Thu. Jul 9th, 2020

The Blue & Gray Press

The University of Mary Washington Student Newspaper

Grand reopening of Willard includes newly renovated common spaces

4 min read
A seminar room in Willard Hall.

Plans for next semester include hosting FSEM classes in the Willard seminar rooms. (Abigail Buchholz | The Blue & Gray Press)

by BERNADETTE D’AURIA

Staff Writer

Virginia Hall residents moved out of their dorm rooms and into the newly renovated Willard Hall on Jan. 8. David Fleming, the assistant dean for Residence Life and Housing, said the move went better than he anticipated.

“We contracted with Apple Transfer, which is a moving company that we use for a lot of different things on campus,” said Fleming. “I think [students and parents] were stressed out very early and not sure what was gonna happen, but we got a lot of positive feedback.”

Students who used the moving company’s services returned to campus from winter break several days early. Those who did not want to move in early had to move their belongings from Virginia to Willard on their own.

Most students were placed with the same resident assistants and kept the same roommate. Fleming believes that the few students who will have a different RA or a new roommate will not feel isolated by the new environment.

“Regardless of whether they’re moving to a different building or not, our RAs should be resetting at the beginning of the year… everyone in our communities around campus has new members and so any time that even one person leaves or enters a community it changes the dynamic,” said Fleming.

Current Willard resident and freshman Eugene Hlaing believes that the community is tighter than ever and that the move has brought people together. He said this is due in part to the layout of the new building, which includes a parlor on the first floor.

“Considering how large and open the common room is, maybe I just notice it more,” said Hlaing.

Rather than hanging out in their rooms, Hlaing has noticed many residents congregating together in the common room. “People are pretty happy with it because there are going to be times where you don’t want to be in your room but you also don’t want to be in the great outside world.”

According to Hlaing, one downside of the open space on the first floor is that it distorts the typical sense of ownership students have over their own space.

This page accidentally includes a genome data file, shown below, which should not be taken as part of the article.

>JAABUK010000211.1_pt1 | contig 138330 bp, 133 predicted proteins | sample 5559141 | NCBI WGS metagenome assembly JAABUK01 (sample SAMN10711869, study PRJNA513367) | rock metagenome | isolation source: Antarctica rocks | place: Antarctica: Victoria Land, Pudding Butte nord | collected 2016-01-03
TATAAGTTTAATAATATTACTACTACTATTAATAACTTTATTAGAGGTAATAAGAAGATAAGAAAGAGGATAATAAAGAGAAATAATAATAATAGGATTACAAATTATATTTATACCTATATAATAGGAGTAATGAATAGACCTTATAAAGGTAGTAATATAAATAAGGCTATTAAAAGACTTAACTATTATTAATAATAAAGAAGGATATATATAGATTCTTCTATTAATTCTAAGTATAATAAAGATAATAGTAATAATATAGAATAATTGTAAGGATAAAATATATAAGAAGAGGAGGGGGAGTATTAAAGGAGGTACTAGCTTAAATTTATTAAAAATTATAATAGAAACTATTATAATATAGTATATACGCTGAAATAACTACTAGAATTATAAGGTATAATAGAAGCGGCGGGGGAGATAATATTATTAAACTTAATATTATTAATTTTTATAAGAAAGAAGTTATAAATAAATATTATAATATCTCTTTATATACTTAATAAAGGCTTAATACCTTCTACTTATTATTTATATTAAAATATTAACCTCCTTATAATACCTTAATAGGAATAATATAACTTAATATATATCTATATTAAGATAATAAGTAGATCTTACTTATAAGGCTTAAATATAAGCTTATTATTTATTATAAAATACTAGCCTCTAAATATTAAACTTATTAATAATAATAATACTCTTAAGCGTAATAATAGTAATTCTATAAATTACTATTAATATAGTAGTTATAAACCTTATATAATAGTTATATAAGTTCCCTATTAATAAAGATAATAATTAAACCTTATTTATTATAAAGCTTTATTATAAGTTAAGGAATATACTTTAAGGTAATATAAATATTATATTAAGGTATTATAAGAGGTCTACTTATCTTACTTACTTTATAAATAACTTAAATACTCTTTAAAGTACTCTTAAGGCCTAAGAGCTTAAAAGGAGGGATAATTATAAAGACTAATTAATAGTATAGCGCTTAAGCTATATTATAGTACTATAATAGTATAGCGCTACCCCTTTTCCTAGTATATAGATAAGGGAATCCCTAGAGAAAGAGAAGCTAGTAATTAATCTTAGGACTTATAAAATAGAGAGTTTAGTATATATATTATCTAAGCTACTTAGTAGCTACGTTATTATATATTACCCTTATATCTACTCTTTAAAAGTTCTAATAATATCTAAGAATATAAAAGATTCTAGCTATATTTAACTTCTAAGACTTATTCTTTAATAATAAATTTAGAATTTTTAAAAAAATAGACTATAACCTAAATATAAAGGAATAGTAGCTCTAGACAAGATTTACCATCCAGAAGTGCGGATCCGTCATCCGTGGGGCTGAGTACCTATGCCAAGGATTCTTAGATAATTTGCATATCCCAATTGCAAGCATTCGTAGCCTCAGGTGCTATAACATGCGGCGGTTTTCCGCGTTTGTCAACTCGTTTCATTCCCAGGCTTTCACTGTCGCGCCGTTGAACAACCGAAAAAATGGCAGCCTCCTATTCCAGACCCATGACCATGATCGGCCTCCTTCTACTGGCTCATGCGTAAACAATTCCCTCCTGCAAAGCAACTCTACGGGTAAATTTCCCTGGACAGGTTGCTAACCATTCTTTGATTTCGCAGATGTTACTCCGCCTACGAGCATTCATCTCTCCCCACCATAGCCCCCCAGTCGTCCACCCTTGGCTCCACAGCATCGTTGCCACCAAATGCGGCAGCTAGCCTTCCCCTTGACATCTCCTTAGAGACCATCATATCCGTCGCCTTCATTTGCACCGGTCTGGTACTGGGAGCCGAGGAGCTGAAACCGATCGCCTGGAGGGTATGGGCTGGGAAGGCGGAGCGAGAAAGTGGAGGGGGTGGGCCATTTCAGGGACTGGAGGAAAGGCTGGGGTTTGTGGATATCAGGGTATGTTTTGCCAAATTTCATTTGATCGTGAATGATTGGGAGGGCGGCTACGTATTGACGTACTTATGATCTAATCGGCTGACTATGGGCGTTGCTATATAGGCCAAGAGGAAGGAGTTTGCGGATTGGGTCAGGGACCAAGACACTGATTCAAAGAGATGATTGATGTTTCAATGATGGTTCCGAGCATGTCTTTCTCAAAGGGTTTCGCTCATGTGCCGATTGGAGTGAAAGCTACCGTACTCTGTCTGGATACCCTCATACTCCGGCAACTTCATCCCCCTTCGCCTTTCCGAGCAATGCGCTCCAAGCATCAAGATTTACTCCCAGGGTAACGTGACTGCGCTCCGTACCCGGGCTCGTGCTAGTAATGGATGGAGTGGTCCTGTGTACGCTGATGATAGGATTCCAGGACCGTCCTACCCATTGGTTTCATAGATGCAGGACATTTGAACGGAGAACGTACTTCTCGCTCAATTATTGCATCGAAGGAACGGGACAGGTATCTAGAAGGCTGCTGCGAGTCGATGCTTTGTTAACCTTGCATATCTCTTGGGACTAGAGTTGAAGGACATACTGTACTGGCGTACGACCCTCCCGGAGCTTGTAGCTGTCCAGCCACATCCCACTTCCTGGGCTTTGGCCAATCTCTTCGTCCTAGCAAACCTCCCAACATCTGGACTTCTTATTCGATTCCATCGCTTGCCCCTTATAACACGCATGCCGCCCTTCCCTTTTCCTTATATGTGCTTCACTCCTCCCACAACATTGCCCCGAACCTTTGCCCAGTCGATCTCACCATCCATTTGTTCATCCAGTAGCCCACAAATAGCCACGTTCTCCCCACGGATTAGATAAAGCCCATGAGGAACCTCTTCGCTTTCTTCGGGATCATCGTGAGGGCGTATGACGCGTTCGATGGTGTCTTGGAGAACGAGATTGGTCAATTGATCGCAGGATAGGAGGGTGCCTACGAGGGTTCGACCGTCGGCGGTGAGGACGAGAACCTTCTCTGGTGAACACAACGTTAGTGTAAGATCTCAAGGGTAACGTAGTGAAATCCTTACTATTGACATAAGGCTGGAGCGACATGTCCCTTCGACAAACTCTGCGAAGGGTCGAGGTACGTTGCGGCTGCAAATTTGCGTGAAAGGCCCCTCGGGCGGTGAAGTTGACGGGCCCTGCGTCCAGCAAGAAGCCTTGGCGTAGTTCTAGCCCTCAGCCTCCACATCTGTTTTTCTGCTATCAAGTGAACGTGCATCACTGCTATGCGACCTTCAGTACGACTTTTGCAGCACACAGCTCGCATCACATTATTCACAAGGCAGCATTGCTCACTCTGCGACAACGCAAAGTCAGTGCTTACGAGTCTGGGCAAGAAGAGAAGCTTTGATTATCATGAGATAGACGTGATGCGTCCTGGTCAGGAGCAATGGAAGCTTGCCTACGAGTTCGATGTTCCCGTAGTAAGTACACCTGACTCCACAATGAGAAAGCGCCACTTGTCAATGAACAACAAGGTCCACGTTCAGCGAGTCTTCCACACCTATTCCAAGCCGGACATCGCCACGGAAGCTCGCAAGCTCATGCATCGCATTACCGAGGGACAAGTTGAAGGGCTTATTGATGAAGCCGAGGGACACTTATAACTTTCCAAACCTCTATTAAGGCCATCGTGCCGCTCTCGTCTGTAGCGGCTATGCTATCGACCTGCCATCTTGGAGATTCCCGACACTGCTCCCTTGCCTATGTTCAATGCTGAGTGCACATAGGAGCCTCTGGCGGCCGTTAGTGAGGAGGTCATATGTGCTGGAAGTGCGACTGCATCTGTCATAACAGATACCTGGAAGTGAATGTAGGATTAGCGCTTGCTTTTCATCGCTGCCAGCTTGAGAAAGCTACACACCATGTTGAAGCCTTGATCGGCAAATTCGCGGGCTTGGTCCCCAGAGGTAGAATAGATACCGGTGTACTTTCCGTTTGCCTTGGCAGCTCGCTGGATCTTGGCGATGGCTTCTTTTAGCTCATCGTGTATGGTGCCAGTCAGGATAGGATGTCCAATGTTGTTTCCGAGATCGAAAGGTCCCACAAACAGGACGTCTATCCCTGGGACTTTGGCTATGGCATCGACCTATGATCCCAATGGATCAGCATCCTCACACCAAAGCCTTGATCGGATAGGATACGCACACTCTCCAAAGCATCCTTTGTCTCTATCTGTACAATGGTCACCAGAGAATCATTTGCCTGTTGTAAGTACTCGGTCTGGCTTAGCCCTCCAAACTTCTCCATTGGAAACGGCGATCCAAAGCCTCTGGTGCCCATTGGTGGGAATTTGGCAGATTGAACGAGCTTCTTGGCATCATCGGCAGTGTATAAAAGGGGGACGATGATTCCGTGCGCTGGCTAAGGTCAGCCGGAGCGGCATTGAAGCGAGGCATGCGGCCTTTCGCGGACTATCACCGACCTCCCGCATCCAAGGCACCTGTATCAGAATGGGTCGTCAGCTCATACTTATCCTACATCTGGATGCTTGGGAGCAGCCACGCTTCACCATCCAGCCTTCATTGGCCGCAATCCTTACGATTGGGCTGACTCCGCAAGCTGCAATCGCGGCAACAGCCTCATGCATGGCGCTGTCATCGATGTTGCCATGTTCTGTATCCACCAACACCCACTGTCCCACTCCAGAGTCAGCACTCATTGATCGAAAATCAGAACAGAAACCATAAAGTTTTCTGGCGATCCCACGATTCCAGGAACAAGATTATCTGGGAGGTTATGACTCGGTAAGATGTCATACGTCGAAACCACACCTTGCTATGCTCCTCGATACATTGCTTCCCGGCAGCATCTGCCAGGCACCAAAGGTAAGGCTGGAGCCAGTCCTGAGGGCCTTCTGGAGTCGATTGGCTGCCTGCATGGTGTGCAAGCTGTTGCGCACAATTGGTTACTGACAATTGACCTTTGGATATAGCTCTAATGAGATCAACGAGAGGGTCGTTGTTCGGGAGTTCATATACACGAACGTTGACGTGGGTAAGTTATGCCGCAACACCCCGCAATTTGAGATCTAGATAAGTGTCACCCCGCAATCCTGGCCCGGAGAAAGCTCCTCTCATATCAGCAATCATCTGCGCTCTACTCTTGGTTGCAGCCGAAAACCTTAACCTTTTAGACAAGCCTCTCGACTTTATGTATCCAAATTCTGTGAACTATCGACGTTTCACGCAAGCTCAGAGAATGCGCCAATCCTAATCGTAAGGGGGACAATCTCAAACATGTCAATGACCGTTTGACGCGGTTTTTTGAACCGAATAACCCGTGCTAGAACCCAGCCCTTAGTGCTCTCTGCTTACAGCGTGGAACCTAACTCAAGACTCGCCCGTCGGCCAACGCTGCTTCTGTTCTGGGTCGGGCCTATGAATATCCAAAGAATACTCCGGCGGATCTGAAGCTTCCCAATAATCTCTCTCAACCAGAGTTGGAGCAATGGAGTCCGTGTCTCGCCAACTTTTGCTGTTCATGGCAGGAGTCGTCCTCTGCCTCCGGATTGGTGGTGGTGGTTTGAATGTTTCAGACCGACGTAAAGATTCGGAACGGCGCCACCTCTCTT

“The first floor is so open that you constantly feel like ‘this isn’t a place I live, this is a place I kind of inhabit,’”said Hlaing.

In the original plans, the first floor of Willard was going to be an area on campus that everyone had access to. Residents of Willard were going to have access to their rooms through an additional card swipe, while other students would be able to enter the common room on the first floor.

“Based on some code issues that Richmond gave us we weren’t able to set that up exactly the way we wanted to,” said Fleming. With the need for safe emergency exits and the concern over who would be getting in and out of the building, the open floor idea was abandoned for the time being.

Despite this, there are plans to hold classes in the Willard seminar room. Fleming hopes the room will be used by Willard freshman next semester taking their FSEM.  However, commuters and part time students will still need to get into the building for those classes. Fleming stated that anyone who has a class in that seminar room would have access to the building.

Now that the Virginia Hall residents are occupying Willard Hall, construction on Virginia Hall will begin as soon as possible.

“I think submittals are out now for demolition so we’re waiting on bids right now. We anticipate demolition beginning in March and once demolition is complete, which usually takes a couple months, they will move into constructing… Fencing should start to go up at the end of this month,” said Fleming.

Unlike the construction on Willard Hall, the renovations on Virginia will attempt to preserve the interior and the historic architecture that defines the building. In the late 1970s, Willard Hall went through a renovation that covered up much of the historical aspects of the building. Therefore, much of the recent renovations involved undoing the work which covered up the original design. The material from Willard that wasn’t able to be salvaged got a modern update.

“Pretty much the whole building needs renovation,” said Martha Garcia-Ferrufino, a former Virginia Hall resident and senior business administration major. Garcia-Ferrufino said that with the renovation, she feels that Virginia’s character should be maintained. “I think they could clean and polish it up,” she says.

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